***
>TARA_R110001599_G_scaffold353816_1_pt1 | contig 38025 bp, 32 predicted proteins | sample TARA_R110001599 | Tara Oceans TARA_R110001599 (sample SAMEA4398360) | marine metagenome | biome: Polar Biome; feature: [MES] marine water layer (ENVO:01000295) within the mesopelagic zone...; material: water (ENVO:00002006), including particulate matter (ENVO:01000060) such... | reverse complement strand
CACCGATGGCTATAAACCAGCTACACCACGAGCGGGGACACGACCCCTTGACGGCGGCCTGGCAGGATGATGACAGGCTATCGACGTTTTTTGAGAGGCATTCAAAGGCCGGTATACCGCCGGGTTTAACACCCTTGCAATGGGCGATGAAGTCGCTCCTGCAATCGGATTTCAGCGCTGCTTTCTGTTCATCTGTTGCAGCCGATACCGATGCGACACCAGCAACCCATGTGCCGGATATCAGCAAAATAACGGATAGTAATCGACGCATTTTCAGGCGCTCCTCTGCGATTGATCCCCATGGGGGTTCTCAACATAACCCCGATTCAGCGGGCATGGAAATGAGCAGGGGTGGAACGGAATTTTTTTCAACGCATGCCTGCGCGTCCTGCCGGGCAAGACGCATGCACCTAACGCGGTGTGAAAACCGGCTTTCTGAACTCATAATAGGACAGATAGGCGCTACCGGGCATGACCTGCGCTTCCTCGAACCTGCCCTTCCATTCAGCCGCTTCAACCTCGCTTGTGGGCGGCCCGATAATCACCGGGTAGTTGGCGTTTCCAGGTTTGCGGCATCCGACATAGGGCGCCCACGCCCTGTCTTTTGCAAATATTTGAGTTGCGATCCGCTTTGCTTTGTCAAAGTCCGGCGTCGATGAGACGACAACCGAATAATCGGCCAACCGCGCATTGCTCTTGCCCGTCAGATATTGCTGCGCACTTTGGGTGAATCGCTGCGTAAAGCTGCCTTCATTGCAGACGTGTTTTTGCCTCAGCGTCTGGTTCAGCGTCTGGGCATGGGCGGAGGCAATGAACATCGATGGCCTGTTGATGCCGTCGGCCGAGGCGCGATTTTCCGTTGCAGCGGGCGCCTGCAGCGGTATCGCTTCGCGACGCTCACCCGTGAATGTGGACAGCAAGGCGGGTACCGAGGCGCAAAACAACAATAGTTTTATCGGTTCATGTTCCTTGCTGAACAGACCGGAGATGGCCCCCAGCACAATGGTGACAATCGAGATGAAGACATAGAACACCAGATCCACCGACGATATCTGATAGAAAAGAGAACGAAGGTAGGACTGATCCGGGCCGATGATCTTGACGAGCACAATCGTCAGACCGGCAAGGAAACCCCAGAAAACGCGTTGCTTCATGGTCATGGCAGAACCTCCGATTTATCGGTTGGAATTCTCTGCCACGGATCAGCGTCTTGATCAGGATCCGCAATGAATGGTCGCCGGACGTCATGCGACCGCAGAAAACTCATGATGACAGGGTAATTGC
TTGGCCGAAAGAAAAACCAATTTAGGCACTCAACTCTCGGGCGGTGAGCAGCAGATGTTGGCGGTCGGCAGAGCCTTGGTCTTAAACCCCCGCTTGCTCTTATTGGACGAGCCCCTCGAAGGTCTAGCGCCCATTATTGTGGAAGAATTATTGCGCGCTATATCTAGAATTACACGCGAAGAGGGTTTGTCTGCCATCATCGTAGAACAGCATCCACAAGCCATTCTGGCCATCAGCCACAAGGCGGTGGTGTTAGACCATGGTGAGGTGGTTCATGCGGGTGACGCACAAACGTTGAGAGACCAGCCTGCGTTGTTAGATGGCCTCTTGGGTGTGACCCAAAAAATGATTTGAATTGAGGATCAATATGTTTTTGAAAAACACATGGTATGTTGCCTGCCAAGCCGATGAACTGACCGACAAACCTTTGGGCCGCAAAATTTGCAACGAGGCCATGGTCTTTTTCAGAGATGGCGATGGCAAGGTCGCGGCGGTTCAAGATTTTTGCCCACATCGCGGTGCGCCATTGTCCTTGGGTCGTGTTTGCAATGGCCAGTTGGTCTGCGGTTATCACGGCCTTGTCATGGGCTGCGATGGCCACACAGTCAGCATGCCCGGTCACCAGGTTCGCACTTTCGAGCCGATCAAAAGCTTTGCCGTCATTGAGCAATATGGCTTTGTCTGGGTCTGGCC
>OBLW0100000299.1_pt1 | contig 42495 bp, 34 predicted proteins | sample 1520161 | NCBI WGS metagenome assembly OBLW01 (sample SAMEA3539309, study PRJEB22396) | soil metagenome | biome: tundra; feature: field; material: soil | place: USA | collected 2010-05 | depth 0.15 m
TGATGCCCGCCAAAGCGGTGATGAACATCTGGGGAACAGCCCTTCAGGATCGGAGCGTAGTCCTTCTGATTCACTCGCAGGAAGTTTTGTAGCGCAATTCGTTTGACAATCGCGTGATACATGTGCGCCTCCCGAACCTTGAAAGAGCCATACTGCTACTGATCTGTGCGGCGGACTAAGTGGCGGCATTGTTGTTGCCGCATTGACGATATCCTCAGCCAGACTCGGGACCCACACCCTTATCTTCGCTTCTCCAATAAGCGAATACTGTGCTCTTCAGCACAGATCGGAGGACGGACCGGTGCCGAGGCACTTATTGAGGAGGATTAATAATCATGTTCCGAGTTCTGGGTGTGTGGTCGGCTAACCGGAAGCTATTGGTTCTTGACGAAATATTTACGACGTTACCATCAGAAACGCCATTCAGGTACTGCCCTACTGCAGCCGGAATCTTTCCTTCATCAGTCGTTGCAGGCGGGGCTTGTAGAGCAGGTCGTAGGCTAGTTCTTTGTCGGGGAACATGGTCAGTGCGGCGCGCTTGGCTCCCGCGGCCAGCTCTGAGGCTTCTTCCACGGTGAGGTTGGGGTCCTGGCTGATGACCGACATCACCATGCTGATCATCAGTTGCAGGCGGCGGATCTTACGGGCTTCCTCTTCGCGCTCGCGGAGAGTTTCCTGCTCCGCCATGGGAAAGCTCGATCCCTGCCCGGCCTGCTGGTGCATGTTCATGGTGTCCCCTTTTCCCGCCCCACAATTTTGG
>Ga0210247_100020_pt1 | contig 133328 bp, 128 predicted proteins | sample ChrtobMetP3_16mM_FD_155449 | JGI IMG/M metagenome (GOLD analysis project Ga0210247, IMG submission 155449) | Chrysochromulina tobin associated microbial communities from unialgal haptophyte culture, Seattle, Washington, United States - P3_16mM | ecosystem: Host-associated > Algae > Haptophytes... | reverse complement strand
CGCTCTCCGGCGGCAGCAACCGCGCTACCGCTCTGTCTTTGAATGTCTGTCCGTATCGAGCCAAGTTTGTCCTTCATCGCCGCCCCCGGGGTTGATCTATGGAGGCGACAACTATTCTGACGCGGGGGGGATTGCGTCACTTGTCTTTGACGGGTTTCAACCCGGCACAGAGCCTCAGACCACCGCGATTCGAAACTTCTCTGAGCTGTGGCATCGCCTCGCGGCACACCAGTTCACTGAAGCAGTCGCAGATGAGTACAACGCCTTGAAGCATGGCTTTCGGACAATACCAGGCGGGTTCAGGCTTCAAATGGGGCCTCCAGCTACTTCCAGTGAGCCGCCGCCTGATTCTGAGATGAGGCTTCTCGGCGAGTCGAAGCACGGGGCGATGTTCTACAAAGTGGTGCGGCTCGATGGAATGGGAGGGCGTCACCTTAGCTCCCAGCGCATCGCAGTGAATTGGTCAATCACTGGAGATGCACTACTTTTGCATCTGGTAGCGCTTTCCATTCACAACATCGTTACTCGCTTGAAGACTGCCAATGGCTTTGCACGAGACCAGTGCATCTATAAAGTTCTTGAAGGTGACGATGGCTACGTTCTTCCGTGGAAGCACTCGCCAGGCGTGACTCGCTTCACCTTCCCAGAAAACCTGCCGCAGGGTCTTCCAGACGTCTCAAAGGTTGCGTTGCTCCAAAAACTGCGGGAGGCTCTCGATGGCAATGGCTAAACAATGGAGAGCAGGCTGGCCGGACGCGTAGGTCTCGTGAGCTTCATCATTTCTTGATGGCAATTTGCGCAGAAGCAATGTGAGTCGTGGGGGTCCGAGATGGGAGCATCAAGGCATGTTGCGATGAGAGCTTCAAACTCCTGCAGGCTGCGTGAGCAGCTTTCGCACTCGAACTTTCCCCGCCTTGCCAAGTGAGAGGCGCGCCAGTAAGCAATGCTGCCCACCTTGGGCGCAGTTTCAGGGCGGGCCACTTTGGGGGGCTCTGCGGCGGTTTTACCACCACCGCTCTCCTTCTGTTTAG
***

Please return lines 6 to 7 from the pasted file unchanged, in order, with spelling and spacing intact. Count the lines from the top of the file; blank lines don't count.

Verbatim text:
>Ga0210247_100020_pt1 | contig 133328 bp, 128 predicted proteins | sample ChrtobMetP3_16mM_FD_155449 | JGI IMG/M metagenome (GOLD analysis project Ga0210247, IMG submission 155449) | Chrysochromulina tobin associated microbial communities from unialgal haptophyte culture, Seattle, Washington, United States - P3_16mM | ecosystem: Host-associated > Algae > Haptophytes... | reverse complement strand
CGCTCTCCGGCGGCAGCAACCGCGCTACCGCTCTGTCTTTGAATGTCTGTCCGTATCGAGCCAAGTTTGTCCTTCATCGCCGCCCCCGGGGTTGATCTATGGAGGCGACAACTATTCTGACGCGGGGGGGATTGCGTCACTTGTCTTTGACGGGTTTCAACCCGGCACAGAGCCTCAGACCACCGCGATTCGAAACTTCTCTGAGCTGTGGCATCGCCTCGCGGCACACCAGTTCACTGAAGCAGTCGCAGATGAGTACAACGCCTTGAAGCATGGCTTTCGGACAATACCAGGCGGGTTCAGGCTTCAAATGGGGCCTCCAGCTACTTCCAGTGAGCCGCCGCCTGATTCTGAGATGAGGCTTCTCGGCGAGTCGAAGCACGGGGCGATGTTCTACAAAGTGGTGCGGCTCGATGGAATGGGAGGGCGTCACCTTAGCTCCCAGCGCATCGCAGTGAATTGGTCAATCACTGGAGATGCACTACTTTTGCATCTGGTAGCGCTTTCCATTCACAACATCGTTACTCGCTTGAAGACTGCCAATGGCTTTGCACGAGACCAGTGCATCTATAAAGTTCTTGAAGGTGACGATGGCTACGTTCTTCCGTGGAAGCACTCGCCAGGCGTGACTCGCTTCACCTTCCCAGAAAACCTGCCGCAGGGTCTTCCAGACGTCTCAAAGGTTGCGTTGCTCCAAAAACTGCGGGAGGCTCTCGATGGCAATGGCTAAACAATGGAGAGCAGGCTGGCCGGACGCGTAGGTCTCGTGAGCTTCATCATTTCTTGATGGCAATTTGCGCAGAAGCAATGTGAGTCGTGGGGGTCCGAGATGGGAGCATCAAGGCATGTTGCGATGAGAGCTTCAAACTCCTGCAGGCTGCGTGAGCAGCTTTCGCACTCGAACTTTCCCCGCCTTGCCAAGTGAGAGGCGCGCCAGTAAGCAATGCTGCCCACCTTGGGCGCAGTTTCAGGGCGGGCCACTTTGGGGGGCTCTGCGGCGGTTTTACCACCACCGCTCTCCTTCTGTTTAG